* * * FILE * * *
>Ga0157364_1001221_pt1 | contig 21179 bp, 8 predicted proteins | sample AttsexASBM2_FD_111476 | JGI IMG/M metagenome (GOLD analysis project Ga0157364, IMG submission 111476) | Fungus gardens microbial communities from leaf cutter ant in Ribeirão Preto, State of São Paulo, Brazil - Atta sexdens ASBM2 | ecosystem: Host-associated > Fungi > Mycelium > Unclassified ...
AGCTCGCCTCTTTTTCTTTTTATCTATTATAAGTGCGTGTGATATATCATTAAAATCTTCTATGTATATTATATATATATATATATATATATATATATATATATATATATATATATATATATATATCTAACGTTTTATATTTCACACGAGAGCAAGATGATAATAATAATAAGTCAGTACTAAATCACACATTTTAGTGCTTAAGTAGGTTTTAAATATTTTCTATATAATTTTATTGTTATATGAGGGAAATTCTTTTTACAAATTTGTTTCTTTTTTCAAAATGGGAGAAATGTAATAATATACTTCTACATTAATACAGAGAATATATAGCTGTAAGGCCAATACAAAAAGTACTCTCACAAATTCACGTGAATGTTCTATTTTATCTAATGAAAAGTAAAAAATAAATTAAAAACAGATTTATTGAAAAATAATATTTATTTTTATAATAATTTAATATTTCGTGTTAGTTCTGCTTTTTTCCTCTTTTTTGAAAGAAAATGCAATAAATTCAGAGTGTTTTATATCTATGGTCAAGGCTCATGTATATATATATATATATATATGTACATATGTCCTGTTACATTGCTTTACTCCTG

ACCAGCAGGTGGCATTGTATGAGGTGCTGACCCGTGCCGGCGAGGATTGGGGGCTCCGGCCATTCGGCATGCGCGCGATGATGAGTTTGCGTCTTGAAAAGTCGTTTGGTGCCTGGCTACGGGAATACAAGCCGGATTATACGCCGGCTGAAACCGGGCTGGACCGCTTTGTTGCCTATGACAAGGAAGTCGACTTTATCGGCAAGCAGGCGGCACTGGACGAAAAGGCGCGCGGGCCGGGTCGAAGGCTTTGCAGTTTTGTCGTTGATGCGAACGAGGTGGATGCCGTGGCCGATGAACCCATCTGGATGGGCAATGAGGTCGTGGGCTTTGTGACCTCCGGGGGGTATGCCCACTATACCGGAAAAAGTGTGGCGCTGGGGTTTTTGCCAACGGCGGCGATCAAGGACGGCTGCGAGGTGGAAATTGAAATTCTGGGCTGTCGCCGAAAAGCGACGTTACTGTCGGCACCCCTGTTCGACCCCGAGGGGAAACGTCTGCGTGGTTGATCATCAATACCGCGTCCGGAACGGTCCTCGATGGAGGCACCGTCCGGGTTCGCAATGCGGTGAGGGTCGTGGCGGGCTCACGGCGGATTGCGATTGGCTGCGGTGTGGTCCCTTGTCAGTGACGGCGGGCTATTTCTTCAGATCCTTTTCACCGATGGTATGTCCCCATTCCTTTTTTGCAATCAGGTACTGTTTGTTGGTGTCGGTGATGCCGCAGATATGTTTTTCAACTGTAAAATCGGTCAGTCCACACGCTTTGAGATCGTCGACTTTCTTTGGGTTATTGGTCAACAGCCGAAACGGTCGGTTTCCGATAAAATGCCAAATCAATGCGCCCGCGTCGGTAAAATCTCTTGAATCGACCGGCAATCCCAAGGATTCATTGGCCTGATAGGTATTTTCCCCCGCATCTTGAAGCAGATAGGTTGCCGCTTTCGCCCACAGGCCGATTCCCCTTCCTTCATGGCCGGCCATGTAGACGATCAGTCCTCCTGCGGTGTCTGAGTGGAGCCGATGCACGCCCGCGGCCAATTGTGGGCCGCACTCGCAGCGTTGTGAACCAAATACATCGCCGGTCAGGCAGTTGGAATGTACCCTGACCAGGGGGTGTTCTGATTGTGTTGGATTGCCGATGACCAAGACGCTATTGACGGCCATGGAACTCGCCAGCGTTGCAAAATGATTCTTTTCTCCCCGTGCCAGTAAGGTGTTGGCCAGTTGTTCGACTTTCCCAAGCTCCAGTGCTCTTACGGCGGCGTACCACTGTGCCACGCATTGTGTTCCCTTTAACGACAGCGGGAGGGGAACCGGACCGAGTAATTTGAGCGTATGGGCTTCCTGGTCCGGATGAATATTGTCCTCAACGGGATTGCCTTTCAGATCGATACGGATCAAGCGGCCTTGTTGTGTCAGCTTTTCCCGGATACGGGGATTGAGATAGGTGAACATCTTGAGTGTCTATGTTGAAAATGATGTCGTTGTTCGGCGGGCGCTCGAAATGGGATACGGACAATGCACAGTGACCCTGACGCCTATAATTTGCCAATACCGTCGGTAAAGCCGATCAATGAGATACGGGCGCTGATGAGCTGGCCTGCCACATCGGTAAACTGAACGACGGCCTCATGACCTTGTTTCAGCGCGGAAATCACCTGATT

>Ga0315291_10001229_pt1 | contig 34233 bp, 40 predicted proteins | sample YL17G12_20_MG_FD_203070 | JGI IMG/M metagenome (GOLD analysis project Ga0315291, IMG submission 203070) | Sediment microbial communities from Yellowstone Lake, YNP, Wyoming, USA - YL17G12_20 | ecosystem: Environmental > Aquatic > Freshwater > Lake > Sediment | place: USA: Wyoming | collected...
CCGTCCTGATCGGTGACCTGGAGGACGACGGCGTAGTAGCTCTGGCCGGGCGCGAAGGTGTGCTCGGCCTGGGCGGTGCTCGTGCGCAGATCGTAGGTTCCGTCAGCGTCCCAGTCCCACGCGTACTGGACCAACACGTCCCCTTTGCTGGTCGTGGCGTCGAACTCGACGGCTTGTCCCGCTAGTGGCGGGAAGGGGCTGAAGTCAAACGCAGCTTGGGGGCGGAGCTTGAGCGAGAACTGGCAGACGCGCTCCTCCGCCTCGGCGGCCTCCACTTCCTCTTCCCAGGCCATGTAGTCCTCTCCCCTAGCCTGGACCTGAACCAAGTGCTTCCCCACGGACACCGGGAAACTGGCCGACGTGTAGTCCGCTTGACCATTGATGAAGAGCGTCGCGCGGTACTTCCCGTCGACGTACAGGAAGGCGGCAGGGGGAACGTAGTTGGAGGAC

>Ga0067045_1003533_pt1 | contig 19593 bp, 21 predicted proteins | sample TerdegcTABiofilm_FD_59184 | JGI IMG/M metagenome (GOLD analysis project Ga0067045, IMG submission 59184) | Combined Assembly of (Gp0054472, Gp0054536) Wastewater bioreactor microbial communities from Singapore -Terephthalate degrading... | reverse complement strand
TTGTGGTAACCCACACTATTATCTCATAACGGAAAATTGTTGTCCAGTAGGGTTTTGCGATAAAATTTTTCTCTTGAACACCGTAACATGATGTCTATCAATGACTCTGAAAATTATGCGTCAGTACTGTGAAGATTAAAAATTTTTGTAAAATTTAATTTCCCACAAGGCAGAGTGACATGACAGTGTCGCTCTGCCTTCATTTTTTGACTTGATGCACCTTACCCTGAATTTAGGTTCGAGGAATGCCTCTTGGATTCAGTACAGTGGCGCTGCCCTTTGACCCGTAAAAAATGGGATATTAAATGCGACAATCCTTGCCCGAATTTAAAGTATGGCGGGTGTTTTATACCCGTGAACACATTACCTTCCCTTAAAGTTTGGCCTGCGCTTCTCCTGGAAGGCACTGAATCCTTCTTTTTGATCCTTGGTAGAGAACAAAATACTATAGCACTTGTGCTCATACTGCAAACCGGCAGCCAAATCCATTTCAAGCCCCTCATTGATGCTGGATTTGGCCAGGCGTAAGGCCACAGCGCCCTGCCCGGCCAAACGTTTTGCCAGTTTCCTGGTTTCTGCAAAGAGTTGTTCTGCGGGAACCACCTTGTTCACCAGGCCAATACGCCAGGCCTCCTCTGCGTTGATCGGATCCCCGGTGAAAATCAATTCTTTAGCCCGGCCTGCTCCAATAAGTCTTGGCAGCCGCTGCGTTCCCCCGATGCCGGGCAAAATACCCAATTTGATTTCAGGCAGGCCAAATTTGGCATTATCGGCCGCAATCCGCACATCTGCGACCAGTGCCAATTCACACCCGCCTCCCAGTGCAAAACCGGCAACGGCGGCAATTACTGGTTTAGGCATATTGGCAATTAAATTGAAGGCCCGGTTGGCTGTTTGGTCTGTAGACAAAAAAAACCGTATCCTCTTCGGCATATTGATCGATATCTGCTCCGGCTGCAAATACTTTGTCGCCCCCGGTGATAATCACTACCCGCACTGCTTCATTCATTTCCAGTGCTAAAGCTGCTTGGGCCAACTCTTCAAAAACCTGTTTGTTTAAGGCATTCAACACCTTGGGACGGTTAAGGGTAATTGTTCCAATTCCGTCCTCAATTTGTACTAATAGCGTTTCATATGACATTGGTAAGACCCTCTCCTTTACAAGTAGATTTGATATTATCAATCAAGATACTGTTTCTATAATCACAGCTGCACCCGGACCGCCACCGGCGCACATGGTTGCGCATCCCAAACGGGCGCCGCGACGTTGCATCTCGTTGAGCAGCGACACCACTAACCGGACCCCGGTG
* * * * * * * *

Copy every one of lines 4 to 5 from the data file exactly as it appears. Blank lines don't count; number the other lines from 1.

>Ga0315291_10001229_pt1 | contig 34233 bp, 40 predicted proteins | sample YL17G12_20_MG_FD_203070 | JGI IMG/M metagenome (GOLD analysis project Ga0315291, IMG submission 203070) | Sediment microbial communities from Yellowstone Lake, YNP, Wyoming, USA - YL17G12_20 | ecosystem: Environmental > Aquatic > Freshwater > Lake > Sediment | place: USA: Wyoming | collected...
CCGTCCTGATCGGTGACCTGGAGGACGACGGCGTAGTAGCTCTGGCCGGGCGCGAAGGTGTGCTCGGCCTGGGCGGTGCTCGTGCGCAGATCGTAGGTTCCGTCAGCGTCCCAGTCCCACGCGTACTGGACCAACACGTCCCCTTTGCTGGTCGTGGCGTCGAACTCGACGGCTTGTCCCGCTAGTGGCGGGAAGGGGCTGAAGTCAAACGCAGCTTGGGGGCGGAGCTTGAGCGAGAACTGGCAGACGCGCTCCTCCGCCTCGGCGGCCTCCACTTCCTCTTCCCAGGCCATGTAGTCCTCTCCCCTAGCCTGGACCTGAACCAAGTGCTTCCCCACGGACACCGGGAAACTGGCCGACGTGTAGTCCGCTTGACCATTGATGAAGAGCGTCGCGCGGTACTTCCCGTCGACGTACAGGAAGGCGGCAGGGGGAACGTAGTTGGAGGAC